As politicians have yet to decide what, if any, kind of national monument there will be, area residents have taken charge of the site's upkeep, realizing that the town is now a part of American history.

Native Donna Glessner has started a team of 20 volunteer "ambassadors" who go to the site on weekends to make sure visitors have accurate information: where the plane hit (next to the bank of trees), what happens to the artifacts (they are cleaned, stored and catalogued) and where the flight was headed (Newark to San Francisco).

And Barbara Black ends up with all the things that people leave as memorials. Black is the curator at the Somerset Historical Center, about 10 miles away. The center has collected thousands of objects, including original paintings, flags, toys, a well-used softball, Christmas decorations and a United Airlines female flight attendant's uniform. The items are being catalogued and will be turned over if there is an official memorial.

The women said it is their duty to help preserve the site, and to keep the memory of what happened on Flight 93 alive.

"It's more than just a place where a plane went down," Black said. "It's about who we are as a nation, how we are perceived by other nations, what we need to do to get along with other nations. We should heal, but we should never forget."

But both women also hear the voices – locally and nationally – of those who believe it's time to move on. Glessner gets it mostly from her son, 12, and daughter, 15. "They're real tired of it, and they wish I would be tired of it," Glessner said as she took a break from copying materials at Shanksville United Methodist for summer Bible school. "But I'm never very far from it."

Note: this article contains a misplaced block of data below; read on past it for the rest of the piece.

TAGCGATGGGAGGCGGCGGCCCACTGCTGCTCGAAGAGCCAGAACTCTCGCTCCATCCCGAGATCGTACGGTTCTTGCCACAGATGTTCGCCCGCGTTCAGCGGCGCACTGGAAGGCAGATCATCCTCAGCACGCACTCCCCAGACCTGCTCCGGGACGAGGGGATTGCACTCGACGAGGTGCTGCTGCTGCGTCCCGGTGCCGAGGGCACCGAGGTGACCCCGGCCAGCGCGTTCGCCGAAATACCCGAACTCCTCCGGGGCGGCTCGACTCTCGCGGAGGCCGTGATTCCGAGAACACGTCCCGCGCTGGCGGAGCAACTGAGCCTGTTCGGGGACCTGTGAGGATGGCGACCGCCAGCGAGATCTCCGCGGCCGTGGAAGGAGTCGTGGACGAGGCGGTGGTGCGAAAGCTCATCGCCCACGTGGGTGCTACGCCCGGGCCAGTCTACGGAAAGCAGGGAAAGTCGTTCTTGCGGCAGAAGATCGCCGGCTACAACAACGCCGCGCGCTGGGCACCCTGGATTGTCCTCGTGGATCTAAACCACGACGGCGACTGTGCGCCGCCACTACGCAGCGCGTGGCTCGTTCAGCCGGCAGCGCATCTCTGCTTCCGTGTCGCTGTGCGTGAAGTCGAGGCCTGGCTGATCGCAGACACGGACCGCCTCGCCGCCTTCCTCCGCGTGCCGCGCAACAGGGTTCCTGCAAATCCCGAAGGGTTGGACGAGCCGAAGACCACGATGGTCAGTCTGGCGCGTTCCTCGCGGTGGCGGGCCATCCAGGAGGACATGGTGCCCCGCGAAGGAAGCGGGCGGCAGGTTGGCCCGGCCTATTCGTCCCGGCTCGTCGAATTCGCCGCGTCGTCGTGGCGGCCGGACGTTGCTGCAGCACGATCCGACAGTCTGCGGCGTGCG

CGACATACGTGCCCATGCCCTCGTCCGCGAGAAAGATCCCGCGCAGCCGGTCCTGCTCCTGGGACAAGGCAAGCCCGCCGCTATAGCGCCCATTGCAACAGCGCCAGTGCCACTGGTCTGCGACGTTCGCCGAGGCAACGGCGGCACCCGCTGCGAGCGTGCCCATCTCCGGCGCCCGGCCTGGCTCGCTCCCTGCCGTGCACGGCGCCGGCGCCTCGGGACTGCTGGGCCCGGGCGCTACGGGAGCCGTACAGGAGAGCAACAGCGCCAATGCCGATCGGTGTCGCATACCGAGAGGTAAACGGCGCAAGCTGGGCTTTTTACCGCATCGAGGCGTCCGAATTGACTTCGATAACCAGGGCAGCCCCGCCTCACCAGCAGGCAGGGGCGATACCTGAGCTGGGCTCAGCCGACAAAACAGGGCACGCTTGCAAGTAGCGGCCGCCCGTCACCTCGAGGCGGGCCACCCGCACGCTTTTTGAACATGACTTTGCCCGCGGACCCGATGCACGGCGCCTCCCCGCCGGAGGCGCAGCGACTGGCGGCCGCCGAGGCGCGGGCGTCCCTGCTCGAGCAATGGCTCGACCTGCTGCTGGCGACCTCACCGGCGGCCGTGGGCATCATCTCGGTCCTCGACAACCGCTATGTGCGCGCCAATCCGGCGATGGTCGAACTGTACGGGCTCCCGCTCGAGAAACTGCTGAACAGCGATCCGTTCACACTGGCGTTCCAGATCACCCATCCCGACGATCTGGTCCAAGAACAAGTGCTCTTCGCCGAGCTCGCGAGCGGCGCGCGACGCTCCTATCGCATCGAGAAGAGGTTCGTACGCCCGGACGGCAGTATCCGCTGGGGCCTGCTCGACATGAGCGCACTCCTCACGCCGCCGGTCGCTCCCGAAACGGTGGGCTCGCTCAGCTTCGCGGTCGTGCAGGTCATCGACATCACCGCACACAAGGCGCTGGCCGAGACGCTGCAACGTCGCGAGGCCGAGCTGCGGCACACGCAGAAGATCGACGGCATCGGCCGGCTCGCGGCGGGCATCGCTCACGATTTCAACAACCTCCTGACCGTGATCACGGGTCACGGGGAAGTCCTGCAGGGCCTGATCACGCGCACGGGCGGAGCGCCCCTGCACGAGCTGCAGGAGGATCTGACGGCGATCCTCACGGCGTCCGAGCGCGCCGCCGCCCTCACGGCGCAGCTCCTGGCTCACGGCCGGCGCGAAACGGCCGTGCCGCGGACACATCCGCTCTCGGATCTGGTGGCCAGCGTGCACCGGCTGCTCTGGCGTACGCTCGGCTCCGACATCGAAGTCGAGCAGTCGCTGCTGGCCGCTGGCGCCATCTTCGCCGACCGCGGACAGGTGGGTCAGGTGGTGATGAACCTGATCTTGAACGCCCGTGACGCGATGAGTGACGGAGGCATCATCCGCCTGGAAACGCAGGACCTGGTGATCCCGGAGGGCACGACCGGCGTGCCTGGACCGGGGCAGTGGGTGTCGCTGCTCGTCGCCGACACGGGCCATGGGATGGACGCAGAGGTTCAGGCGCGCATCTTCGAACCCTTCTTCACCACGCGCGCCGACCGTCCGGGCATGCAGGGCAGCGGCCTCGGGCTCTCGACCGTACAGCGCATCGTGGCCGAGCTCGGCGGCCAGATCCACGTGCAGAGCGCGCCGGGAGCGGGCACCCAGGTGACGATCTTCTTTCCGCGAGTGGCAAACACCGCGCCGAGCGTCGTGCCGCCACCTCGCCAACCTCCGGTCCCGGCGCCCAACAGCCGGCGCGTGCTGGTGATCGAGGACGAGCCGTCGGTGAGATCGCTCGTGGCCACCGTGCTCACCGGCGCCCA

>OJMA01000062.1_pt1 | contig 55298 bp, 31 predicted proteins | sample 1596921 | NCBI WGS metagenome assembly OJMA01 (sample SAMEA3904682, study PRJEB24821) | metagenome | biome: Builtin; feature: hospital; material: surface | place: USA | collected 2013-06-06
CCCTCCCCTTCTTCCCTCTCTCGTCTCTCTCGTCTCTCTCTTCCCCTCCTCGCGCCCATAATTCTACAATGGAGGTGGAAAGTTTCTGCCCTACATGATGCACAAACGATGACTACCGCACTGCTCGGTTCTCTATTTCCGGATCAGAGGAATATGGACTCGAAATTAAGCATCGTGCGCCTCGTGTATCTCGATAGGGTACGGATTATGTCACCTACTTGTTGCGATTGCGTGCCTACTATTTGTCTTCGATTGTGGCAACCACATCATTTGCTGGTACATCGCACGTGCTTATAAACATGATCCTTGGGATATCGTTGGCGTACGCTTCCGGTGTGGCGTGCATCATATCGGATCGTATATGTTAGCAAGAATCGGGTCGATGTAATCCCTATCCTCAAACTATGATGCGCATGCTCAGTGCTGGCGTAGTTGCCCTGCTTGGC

For some, forgetting is not an option, Emery said. No one from this community died or was injured. No business went under. But on the morning of the crash, many in the community literally felt the plane hit the ground.

Emery had just left the post office on Main Street and was about to turn on his car radio when the car shook so that he thought someone had bumped into him while parking.

"When you physically felt that impact, those people were going into eternity, and that does affect a community," said Emery, who has three children. "The kids are ready to move on. They know it's a part of their history, but they're more focused on their future."

Singel wonders if the community will someday long for the days before the crash.

"The town has gotten a lot of recognition and notoriety and that sort of thing," said Singel, who has been head of the school district – which has one school with 500 students in kindergarten through 12th grade – for 27 years. "The town becomes a little more busy, and people's lives become a little more hectic than they used to be. They have embraced some things. But you wonder how long it will be before the town says enough is enough already and tries to get back to some normalcy."